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US forces leave Afghanistan’s Bagram airbase after 20 years

KABUL, Afghanistan: After nearly 20 years, the United States military has left Afghanistan’s Bagram airbase, the epicentre of its war to remove the Taliban and hunt down the al-Qaeda perpetrators of the 9/11 attacks, two US officials have said.

The airbase was handed over to the Afghan National Defense and Security Forces in its entirety, they said on Friday on condition of anonymity because they were not authorised to release the information to the media, The Associated Press reported.

One of the officials also said the US top commander in Afghanistan, General Austin S Miller, “still retains all the capabilities and authorities to protect the forces”.

At its peak, Bagram airbase saw more than 100,000 US troops pass through its sprawling compound 50 kilometres north of the capital, Kabul.

An Afghan official said the base would be officially handed over to the government at a ceremony on Saturday, Reuters news agency reported.

The withdrawal from the airbase is the clearest indication that the last of the 2,500-3,500 US troops have left Afghanistan or are nearing a departure, months ahead of President Joe Biden’s promise that they would be gone by September 11.

In Washington, DC, Biden told reporters at the White House that – after 20 years of US support – he expects Afghanistan’s government leaders and military to handle rising attacks by the Taliban.

“They have the capacity to be able to sustain the government. There are going to have to be down the road more negotiations, I suspect,” Biden said.

“But I am concerned that they deal with the internal issues that they have to be able to generate the kind of support they need nationwide to maintain the government,” the US president said.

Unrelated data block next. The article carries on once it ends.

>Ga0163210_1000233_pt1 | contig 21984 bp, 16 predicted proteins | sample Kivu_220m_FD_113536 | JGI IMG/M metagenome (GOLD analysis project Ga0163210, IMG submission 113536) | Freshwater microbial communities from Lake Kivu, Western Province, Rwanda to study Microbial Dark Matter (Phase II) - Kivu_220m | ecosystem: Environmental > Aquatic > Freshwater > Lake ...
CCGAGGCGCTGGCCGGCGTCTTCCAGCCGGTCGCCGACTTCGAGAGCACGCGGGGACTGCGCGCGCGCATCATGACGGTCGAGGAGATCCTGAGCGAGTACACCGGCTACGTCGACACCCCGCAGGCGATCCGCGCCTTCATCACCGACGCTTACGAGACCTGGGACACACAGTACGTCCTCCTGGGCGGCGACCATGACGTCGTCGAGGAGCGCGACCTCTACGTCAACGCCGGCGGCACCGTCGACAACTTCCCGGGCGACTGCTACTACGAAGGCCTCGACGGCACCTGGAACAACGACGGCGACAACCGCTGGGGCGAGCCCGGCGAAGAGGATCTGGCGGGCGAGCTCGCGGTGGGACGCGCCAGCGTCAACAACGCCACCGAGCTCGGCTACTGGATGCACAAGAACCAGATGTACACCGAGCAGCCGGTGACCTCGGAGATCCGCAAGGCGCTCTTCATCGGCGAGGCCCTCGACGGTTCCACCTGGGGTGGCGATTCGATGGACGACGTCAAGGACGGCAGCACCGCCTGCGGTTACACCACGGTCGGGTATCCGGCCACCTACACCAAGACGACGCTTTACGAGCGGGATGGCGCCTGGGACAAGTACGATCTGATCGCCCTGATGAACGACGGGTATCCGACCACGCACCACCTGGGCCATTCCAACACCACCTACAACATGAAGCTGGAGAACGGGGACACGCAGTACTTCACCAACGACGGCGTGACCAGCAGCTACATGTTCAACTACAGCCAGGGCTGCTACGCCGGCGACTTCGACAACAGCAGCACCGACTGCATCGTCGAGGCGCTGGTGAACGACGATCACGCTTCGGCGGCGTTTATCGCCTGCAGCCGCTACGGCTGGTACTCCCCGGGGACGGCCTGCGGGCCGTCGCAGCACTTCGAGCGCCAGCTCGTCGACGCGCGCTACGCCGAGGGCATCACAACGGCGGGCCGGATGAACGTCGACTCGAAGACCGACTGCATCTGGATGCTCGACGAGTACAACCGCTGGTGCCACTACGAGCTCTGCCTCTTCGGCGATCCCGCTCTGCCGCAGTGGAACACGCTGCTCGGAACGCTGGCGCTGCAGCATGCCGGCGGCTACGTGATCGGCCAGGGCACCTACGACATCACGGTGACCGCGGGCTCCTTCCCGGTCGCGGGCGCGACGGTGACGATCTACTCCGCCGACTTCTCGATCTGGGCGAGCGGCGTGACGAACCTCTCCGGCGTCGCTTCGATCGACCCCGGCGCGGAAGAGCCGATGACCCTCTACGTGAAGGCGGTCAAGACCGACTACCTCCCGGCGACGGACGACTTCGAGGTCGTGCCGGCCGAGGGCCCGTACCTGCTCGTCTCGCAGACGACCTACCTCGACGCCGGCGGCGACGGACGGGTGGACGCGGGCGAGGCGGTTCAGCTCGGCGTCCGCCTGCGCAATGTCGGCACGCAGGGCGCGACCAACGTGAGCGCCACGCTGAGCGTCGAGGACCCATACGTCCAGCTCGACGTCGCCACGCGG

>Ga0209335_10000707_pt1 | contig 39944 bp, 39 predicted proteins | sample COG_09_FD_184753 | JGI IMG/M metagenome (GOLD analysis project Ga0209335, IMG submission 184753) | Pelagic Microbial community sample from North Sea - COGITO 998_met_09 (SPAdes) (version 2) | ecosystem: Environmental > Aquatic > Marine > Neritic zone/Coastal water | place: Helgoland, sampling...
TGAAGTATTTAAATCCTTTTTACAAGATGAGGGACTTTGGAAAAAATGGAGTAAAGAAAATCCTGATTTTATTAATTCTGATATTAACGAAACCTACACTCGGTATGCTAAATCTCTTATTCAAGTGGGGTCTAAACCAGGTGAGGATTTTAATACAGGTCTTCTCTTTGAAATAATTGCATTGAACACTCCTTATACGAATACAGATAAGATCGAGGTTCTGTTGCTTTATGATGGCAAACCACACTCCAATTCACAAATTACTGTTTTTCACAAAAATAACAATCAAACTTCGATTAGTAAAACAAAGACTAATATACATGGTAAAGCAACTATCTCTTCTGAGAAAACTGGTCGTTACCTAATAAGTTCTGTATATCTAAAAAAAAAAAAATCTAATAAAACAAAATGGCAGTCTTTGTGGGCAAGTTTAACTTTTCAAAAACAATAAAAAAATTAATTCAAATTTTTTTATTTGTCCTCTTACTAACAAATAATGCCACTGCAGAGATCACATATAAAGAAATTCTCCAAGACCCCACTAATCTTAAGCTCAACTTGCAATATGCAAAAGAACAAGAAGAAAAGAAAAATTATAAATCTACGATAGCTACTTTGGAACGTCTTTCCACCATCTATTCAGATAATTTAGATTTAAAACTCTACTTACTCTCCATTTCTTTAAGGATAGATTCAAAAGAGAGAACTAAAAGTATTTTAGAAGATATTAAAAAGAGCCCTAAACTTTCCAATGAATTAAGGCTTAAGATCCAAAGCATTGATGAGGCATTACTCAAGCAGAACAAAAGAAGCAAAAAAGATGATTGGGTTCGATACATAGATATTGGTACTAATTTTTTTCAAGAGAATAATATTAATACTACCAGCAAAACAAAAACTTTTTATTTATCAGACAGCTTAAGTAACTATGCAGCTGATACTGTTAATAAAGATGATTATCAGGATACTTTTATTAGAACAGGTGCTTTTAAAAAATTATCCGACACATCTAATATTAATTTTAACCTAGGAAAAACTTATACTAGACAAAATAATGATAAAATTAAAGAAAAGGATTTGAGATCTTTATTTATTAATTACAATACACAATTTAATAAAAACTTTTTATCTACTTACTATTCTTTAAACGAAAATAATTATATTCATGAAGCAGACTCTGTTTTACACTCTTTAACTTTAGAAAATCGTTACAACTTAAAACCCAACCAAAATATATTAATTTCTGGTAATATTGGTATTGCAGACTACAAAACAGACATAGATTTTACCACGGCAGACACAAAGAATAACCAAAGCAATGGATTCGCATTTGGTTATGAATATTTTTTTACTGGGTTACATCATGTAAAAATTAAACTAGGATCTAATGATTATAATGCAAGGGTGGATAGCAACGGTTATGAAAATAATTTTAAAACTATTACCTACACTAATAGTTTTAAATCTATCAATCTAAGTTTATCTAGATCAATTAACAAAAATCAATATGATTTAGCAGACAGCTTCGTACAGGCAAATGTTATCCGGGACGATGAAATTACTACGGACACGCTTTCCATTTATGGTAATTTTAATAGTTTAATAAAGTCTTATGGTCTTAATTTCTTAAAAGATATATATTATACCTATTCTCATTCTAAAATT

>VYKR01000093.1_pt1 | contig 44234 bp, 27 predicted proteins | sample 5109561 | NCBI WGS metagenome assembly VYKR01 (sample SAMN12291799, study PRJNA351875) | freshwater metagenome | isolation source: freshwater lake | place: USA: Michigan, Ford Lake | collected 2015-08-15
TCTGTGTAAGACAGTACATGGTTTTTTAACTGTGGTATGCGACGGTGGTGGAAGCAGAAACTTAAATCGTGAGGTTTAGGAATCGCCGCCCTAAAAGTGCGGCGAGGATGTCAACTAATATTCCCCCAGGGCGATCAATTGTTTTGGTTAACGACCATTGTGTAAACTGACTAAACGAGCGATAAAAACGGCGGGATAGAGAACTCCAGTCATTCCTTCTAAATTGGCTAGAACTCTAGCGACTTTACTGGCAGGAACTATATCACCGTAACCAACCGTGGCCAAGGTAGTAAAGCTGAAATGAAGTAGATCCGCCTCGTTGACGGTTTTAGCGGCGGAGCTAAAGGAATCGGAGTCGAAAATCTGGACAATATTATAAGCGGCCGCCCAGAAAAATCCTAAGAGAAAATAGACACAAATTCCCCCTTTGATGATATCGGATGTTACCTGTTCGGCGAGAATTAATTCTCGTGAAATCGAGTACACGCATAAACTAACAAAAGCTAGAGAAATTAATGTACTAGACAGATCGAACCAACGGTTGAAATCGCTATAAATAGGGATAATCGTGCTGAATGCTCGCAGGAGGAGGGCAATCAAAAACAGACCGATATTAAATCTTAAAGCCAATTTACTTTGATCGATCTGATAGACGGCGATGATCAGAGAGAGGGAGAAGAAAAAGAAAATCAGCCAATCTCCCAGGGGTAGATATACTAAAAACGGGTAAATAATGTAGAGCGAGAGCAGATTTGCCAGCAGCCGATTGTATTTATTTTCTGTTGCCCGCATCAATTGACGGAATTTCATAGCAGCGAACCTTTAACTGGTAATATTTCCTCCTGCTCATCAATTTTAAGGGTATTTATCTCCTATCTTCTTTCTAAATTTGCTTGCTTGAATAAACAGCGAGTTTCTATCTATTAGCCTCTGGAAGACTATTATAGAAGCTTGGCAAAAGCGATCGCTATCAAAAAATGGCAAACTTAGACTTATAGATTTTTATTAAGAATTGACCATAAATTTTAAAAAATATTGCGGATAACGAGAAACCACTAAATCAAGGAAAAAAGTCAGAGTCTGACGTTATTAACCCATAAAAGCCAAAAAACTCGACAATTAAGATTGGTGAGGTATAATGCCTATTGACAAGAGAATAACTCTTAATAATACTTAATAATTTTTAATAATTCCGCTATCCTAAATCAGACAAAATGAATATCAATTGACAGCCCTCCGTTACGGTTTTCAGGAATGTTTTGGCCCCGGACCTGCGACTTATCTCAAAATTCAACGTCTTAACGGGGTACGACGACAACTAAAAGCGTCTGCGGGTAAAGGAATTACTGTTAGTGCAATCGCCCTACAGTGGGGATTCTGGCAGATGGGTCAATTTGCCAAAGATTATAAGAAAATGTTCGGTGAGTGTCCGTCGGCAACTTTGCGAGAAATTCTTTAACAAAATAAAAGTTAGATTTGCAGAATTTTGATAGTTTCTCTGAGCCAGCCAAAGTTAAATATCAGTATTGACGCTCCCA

It was clear soon after the mid-April announcement that the US was ending its “forever war,” that the departure of US soldiers and their estimated 7,000 NATO allies would be nearer to July 4, when the country celebrates its Independence Day.

Most NATO soldiers have already exited Afghanistan as of this week.

Announcements from several countries analysed by The Associated Press show that a majority of European troops left with little ceremony – a stark contrast to the dramatic and public show of force and unity when NATO allies lined up to back the US invasion in 2001.

The US has refused to say when the last of its soldiers would leave Afghanistan, citing security concerns, but also the protection of Kabul’s Hamid Karzai International Airport that is still being negotiated. Turkish and US soldiers currently protect the airport.

The US will also have about 6,500 troops in Afghanistan to protect its sprawling embassy in the capital.

Their presence it is understood will be covered in a bilateral agreement with the Afghan government.

The US and NATO leaving Afghanistan come as Taliban fighters make strides in several parts of the country, overrunning dozens of districts and overwhelming the beleaguered Afghan Security Forces.

In a worrying development, the government has resurrected militias with a history of brutal violence to assist the Afghan security forces.

At what had all the hallmarks of a final press conference, General Miller this week warned that continued violence risked a civil war in Afghanistan that should have the world worried.

Last month, Biden told his Afghan counterpart, Ashraf Ghani, that “Afghans are going to have to decide their future, what they want”.

Ghani said his job was now to “manage the consequences” of the US withdrawal.

The agreement with the Taliban on the US pull-out was struck under the administration of former President Donald Trump.

In exchange for the US withdrawal, the Taliban has vowed to prevent any armed group from launching international attacks from Afghan soil.

The group has also committed to enter into talks with their Afghan rivals but little progress has been made in negotiations.